Applewhite – calling himself “Do” – decided that a ‘laying down’ of their bodies was necessary. So it was that the 39 members committed mass suicide on 25 March 1997, killing themselves in a three-day ritual. They had no more than 100 members at their peak, but the suicide ensured that the whole world soon knew of their existence. There was even an online epitaph coined by one of their members, making a poignant plea to the world to understand what they had done:

“Now, all this talk of the Second Coming? Guess what? It’s really here! We are at the End of the Age, where it is our understanding that all minds/souls are back for another chance to choose what path they wish to pursue. And what I know from my Teachers is that the time has come for this Next Level classroom to close, and for us to make the transition from this world to Our Father’s World.”

Not all NRMs using the Net attract such great controversy. A great many of the Christian evangelical/charismatic movements use the web to attract newcomers, or allow casual visitors to view inside the group. John Campbell, webmaster for the Manchester-based Jesus Army explains simply: “Our aim on the Internet is to communicate the unchanging Christian message in a modern manner. I’m sure if Jesus was around today he’d use the Internet! The pages are aimed at people who wouldn’t normally think of going to church.”

The site runs a message board that Campbell maintains attracts a lot of good natured discussion, as well as a prayer request service called Can We Help? According to Campbell: “We started the site in May 1995, originally to make sure there was a Christian presence on a medium where it seemed likely to go by default. I’ve tried to keep the pages reasonably up to date with web technology like MP3 files, Real video, e-commerce, java and so on” and he insists that the group doesn’t send out unsolicited emails.

Echoing claims made time and again about the Net, he says: “The amazing power of the web for communication means that I can develop genuine friendships with people I have never met, and barriers of space and time can be overcome in an unbelievable way.”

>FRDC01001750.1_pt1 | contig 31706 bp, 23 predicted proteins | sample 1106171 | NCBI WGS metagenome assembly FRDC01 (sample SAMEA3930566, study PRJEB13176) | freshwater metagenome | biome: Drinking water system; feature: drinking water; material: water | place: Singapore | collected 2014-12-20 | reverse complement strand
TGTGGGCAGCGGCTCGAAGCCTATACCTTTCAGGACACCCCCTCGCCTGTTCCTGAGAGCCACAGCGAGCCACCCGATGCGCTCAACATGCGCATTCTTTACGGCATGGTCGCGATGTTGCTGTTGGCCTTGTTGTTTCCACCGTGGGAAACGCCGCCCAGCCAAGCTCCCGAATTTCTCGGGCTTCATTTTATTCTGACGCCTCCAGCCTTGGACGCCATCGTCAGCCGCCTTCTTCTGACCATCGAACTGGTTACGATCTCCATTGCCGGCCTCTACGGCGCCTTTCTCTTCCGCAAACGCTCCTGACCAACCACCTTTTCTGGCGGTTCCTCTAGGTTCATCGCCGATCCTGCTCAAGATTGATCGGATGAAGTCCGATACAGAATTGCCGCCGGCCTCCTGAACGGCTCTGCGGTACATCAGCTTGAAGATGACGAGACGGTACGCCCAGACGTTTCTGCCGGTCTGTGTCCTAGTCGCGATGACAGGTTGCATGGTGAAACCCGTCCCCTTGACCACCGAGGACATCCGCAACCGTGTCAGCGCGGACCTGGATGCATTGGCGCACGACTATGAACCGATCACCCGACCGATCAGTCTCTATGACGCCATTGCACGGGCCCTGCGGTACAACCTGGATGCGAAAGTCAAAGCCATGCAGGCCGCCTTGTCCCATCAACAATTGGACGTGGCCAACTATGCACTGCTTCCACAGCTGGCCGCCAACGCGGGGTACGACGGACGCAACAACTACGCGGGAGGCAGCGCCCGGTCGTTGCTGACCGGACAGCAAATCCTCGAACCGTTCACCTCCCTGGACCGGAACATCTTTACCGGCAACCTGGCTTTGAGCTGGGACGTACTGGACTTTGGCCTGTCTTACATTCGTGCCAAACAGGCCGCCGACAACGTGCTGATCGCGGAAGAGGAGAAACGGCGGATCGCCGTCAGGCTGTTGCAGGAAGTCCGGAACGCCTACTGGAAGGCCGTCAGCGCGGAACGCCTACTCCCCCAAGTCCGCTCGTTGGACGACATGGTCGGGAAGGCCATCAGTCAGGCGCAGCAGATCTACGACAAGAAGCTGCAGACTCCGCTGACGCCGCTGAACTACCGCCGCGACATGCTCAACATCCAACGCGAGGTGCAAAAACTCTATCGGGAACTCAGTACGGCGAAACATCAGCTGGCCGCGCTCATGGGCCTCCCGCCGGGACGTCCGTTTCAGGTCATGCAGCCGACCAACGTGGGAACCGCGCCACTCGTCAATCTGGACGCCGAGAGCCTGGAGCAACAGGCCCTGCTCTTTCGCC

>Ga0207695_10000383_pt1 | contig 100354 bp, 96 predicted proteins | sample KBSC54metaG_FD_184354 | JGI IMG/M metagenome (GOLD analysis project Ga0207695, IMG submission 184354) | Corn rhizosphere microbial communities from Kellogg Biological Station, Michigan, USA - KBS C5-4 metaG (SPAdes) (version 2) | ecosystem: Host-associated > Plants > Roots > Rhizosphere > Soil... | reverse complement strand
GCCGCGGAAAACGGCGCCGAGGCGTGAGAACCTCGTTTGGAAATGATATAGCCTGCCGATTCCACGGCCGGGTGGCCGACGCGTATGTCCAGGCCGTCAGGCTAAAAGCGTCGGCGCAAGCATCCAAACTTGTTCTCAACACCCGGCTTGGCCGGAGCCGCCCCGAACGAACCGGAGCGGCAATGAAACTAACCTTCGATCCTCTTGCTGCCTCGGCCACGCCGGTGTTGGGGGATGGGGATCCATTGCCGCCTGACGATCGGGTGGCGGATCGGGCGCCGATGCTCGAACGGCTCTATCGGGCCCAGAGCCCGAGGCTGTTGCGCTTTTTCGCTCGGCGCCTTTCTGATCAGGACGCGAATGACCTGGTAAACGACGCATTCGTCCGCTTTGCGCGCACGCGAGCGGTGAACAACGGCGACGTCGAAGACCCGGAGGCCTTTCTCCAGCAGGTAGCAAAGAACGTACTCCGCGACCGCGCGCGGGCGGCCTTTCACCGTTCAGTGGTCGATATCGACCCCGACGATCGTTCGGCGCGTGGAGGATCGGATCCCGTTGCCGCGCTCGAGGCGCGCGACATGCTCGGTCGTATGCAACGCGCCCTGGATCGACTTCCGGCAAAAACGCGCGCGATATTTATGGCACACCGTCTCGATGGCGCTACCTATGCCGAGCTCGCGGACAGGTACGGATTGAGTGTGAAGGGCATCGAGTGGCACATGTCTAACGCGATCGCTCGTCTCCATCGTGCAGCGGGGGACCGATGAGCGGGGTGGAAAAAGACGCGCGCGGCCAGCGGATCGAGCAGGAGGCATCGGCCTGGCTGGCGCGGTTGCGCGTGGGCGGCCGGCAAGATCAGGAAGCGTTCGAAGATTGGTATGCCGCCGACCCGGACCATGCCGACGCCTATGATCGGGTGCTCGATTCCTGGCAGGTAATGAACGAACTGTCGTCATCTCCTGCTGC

Another NRM which has made extensive use of the Internet is the Church of Scientology. On the Church’s official site you can take a personality test online, for example – although you have to meet someone in person to receive and explain the results – and chat with over 13,000 Scientologists.

However, it is the battles between the Church and its detractors which have become legendary on the Net. As one British opponent of Scientology explained to me: “The battle between Scientology and its opponents has been absolutely transformed by the Net. Since 1995, the whole nature of our activism has changed because individuals are much less isolated.”

At one point the newsgroup alt.religion.scientology was more popular than alt.supermodels, he jokes, and became the key battleground between the two sides. As writer William Shaw, author of Spying In Guru Land and Westsiders explains, the main reason that the Church of Scientology has a large Internet presence is predominantly due to the high Net profile of its opponents.

“The Scientology presence on the Internet was largely a response to the alt.religion.scientology newsgroup, and the posting of ‘sacred’ texts on the Net through ex-members. The CoS are very proficient at the Internet now, but I believe that was only responding to certain well-known individuals who created very successful anti-Scientology sites on the web in the early 90s.”